EV – to buy or not?

~a column by Colleen O’Brien

How many times have I thought of trading in my gasoline operated vehicle for an EV. Or a BEV.

An EV is an electric vehicle; so is a Bev – battery electric vehicle.

A few friends have them and are quite smug about it – they’ll spend around $3.50 traveling a hundred miles while I’m spending about $10.50. Maintaining an EV is cheaper because the fuel costs less, and you don’t ever have to get the oil changed. Besides, EVs don’t pollute with gasoline fumes. Their operating costs are less although wherever it is their electricity comes from to power the battery – coal? Oil? – is polluting somewhere.

The part gasoline/part electrical cars (also known as hybrids), as well as the purely electric cars, cost a lot more than a soon-to-be old-fashioned ICE (internal combustion engine) car. But you get a $7,500 federal tax credit if you buy any kind of electric vehicle.

So, what is my reluctance? Perhaps a hybrid would work for me. When the battery power wanes a hundred miles from home, the gasoline engine kicks in. A purely electric car doesn’t yet have a long range or a built-in battery charger. Tesla can go for 200 miles without a charge; the rest of them go only 80 to 100 miles. There is not yet a good system of battery charger stations across the country as there is the superb system of gas stations.

Interesting facts about EVs: Electric vehicles accelerate quicker than internal combustion vehicles that have to warm up the gas a second or two before they charge ahead. This might be important to some folks. I don’t need to accelerate to 30 MPH in a second.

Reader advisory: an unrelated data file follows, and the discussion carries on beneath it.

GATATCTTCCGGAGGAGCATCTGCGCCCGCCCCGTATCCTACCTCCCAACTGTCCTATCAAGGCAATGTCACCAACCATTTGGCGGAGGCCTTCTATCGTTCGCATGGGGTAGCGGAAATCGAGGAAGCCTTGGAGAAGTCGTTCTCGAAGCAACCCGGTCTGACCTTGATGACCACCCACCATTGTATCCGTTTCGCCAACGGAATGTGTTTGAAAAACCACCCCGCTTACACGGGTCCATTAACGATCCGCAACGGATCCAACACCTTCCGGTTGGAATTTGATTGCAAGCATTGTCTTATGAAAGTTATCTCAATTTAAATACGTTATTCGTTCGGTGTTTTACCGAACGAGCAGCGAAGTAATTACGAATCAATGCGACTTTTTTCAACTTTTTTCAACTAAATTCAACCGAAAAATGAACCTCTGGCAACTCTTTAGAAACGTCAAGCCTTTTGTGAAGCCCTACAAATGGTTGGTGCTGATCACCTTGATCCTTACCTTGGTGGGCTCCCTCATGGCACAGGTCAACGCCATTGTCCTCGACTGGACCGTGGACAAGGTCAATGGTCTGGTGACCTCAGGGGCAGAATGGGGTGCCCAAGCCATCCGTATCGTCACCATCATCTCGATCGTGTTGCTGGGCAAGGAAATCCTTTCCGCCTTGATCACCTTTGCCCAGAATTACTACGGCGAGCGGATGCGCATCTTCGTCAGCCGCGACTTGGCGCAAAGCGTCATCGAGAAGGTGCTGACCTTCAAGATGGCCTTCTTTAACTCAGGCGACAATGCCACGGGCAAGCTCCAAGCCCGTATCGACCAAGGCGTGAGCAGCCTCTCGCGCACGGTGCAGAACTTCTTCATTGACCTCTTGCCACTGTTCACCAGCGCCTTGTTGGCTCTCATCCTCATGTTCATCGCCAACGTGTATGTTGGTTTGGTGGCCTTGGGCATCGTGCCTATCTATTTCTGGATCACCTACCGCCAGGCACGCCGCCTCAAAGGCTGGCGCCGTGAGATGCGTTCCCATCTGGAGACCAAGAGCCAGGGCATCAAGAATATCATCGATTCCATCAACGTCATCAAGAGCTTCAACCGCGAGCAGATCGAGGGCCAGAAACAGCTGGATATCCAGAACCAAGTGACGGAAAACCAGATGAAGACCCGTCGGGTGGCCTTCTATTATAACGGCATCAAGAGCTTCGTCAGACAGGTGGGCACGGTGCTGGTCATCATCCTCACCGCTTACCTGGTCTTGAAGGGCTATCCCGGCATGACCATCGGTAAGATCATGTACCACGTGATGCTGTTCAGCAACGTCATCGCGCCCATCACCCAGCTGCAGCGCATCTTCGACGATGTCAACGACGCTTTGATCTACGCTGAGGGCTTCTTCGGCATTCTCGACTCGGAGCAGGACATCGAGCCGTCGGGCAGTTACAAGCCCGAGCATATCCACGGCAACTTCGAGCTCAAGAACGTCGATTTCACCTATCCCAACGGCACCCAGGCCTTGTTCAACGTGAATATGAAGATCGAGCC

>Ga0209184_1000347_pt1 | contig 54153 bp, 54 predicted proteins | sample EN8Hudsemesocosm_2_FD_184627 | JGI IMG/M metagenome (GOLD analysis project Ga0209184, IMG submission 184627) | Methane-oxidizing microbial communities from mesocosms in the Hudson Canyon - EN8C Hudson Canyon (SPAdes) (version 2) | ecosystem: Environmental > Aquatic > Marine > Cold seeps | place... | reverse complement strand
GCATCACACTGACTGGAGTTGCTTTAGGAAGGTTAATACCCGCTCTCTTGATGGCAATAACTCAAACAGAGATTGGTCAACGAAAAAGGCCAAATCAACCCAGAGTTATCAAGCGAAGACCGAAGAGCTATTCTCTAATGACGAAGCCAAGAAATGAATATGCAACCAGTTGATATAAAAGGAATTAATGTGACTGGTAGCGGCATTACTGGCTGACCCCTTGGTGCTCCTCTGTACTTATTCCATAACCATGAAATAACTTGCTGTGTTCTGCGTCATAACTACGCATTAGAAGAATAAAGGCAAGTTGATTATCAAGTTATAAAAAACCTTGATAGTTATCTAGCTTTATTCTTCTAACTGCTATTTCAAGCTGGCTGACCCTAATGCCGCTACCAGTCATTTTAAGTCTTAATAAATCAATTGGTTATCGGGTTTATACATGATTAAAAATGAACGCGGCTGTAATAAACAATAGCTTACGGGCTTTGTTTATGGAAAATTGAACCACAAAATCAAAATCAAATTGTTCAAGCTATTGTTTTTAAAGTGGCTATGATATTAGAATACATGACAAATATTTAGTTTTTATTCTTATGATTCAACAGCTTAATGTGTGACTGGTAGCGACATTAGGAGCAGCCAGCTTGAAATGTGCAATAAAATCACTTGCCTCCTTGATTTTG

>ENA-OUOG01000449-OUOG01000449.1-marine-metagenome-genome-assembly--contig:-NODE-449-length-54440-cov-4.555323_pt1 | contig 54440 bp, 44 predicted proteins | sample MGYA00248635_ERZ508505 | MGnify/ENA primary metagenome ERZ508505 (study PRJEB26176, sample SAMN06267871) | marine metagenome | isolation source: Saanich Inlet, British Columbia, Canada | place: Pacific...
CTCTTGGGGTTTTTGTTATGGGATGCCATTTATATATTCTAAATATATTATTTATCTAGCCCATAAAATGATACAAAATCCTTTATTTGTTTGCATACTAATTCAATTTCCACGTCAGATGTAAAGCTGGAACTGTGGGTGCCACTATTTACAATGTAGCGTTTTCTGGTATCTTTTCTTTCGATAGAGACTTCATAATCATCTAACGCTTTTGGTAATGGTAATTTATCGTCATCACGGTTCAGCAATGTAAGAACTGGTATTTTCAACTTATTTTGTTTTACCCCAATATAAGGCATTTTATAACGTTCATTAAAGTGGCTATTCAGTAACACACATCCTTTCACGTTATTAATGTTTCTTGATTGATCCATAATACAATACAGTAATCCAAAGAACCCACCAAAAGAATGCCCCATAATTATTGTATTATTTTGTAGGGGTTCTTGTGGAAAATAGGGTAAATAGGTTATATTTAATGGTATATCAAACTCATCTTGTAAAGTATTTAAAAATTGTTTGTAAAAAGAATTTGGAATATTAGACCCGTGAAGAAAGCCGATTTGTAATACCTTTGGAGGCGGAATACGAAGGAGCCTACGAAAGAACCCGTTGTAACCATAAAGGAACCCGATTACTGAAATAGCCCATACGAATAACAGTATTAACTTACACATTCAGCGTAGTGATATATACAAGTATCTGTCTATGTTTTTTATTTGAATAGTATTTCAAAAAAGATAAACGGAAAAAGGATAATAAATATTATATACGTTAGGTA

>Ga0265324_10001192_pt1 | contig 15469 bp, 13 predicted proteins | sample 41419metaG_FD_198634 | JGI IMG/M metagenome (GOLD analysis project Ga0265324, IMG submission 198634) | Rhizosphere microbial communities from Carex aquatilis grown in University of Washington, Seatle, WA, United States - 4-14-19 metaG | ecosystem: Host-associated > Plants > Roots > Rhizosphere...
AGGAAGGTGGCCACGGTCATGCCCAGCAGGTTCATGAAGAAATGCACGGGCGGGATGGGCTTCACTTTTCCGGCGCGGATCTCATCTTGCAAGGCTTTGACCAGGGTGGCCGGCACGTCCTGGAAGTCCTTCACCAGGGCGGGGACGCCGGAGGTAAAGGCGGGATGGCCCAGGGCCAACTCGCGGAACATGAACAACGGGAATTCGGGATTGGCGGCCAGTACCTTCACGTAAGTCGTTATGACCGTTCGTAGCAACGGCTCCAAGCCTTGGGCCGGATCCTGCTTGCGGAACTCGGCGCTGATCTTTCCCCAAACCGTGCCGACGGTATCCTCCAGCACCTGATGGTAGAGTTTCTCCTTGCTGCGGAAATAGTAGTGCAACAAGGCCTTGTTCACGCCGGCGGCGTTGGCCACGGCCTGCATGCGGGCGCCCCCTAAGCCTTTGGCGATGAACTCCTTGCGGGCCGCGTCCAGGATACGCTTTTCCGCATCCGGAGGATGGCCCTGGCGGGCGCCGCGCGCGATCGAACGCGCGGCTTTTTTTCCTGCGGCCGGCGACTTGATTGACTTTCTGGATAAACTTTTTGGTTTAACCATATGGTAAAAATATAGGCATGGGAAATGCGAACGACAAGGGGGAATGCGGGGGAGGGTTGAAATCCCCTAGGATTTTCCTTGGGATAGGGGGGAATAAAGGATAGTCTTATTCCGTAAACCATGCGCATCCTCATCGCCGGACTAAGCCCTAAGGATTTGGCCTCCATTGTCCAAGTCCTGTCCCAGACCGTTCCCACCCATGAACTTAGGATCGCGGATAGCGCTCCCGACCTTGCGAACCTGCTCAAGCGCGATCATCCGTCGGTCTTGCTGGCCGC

Another interesting thing is how nicely quiet they are – shockingly so at first, as you can barely tell the motor is running. Imagine a planet with no traffic noise.

Interesting to me: most batteries for EVs and BEVs are made in Japan and South Korea. Most PR about electric vehicles comes from – guess where? – here, in the U.S. A lot of this has to do with Tesla, who is in the news a lot because they’re either not going to make a go of it, or they are; and that they are the world’s only full-scale clean energy corporation. And that their vehicle is so expensive, at $68,000 to $138,000.

Sales are increasing all over the world. China sells the most electric vehicles, including public transportation buses. The U.S. is fifth or sixth (depending on the reporting source) in the world in sales percentage, with very few buses of any kind, let alone electric, compared to most of the rest of the world. Even at that ranking, our EV sales are only about one to three percent (depending on the source of reporting) of the market.

Like many other people (most of our vehicle-owning nation), I’m waiting for something when it comes to electric cars; not sure what. It could be I want the promise of a battery station when I need a few watts; as convenient as it is right now when I need a couple gallons of gasoline.

One expression that will eventually fade away like the phrase “shoeing a horse”: “Step on the gas!”

[Information for this article: InsideEVs 3-15-17; Business Insider 7-20-15; Yahoo Finance 4-26-17]

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